Robert Rabinovitch

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Robert Rabinovitch (born 1943) is a Canadian public servant and businessman, and he served as the President and CEO of the Canadian Broadcasting Corporation from 1999 to 2007.


A graduate of McGill University and the University of Pennsylvania, he holds an M.A. and a Ph.D. in Economics and Finance. He has been a member of the Board of Governors of McGill University since 1997, serving as Chair from 1999 to 2006. In 2007, Rabinovitch was reappointed Chair of McGill's Board for a two-year term beginning January 1, 2008. In 2003, Rabinovitch was awarded an honorary doctor of laws degree by York University in recognition of his public service.

Rabinovitch has held positions in both the public and private sectors. He worked for the Government of Canada from 1968 to 1986, serving as Under Secretary of State from January 1985 to September 1986 and Deputy Minister of Communications from 1982 to 1985. He also held several positions within the Privy Council Office, including Deputy Secretary to the Cabinet and Senior Assistant Secretary to the Cabinet for Priorities and Planning.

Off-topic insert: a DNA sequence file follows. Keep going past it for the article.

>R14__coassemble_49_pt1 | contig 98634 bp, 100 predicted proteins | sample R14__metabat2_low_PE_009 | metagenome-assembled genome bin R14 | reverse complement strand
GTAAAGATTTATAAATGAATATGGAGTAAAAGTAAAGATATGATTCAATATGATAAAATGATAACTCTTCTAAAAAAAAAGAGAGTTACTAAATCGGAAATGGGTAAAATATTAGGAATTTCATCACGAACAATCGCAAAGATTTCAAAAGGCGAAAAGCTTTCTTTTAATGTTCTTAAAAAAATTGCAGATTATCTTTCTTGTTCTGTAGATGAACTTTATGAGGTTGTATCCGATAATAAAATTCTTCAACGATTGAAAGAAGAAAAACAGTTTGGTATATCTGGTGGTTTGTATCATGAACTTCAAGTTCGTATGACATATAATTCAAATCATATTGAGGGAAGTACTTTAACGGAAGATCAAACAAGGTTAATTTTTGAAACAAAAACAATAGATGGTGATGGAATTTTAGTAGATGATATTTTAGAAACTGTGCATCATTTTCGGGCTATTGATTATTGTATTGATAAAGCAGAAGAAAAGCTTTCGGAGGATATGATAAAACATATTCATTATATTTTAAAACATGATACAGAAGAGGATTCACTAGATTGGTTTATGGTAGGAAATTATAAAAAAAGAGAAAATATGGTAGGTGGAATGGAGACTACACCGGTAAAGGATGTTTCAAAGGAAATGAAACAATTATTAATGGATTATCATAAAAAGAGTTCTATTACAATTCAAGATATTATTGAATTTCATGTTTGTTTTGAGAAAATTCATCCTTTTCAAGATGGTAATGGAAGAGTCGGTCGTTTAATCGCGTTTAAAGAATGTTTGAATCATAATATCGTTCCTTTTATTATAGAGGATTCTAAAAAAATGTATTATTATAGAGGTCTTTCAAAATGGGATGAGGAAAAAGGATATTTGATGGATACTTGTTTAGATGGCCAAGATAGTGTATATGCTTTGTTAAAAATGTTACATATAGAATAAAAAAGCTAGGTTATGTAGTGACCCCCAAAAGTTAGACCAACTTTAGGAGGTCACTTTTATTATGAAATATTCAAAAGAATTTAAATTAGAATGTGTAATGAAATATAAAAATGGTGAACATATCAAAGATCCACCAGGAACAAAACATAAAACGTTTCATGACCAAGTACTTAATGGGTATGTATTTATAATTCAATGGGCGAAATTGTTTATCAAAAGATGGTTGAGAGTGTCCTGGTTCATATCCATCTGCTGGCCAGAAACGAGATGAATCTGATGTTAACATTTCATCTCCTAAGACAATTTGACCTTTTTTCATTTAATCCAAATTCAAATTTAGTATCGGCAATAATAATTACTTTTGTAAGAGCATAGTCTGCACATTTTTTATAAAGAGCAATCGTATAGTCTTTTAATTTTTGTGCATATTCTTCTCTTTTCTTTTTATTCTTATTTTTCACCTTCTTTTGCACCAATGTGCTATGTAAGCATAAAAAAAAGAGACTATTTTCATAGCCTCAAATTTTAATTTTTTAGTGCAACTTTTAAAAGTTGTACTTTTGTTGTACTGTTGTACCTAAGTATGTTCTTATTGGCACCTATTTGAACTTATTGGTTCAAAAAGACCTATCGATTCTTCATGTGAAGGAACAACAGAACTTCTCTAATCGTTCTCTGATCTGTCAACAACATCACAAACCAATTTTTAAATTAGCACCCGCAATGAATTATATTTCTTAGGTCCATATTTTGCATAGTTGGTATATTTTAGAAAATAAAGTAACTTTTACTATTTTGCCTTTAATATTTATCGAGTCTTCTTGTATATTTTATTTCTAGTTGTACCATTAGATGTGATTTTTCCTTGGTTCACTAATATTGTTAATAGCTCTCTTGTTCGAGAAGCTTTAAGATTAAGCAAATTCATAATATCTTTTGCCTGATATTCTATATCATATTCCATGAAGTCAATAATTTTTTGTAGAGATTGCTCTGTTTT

While serving as head of the CBC, Rabinovitch ordered the lockout of 5,500 unionized employees in 2005, leading to a two-month labour struggle between the Crown corporation and the Canadian Media Guild.

Prior to his appointment as head of the CBC, Rabinovitch served as Executive Vice-President and Chief Operating Officer of Claridge Inc., a Bronfman family holding company. He has been a member of a number of corporate boards, including Cineplex Odeon and NetStar Communications. He was also a member of the federal government's Direct-to-Home Satellite Broadcasting Policy Review Panel.

Rabinovitch has also been active with the Canadian Executive Service Organization (CESO), the CRB Foundation, the Samuel and Saidye Bronfman Family Foundation and the Canadian Film Centre. He served as Chairman of the Executive Committee of the Canadian Jewish Congress (Québec) until his appointment to the CBC.


Preceded by
Perrin Beatty
President of the
Canadian Broadcasting Corporation

Succeeded by
Hubert Lacroix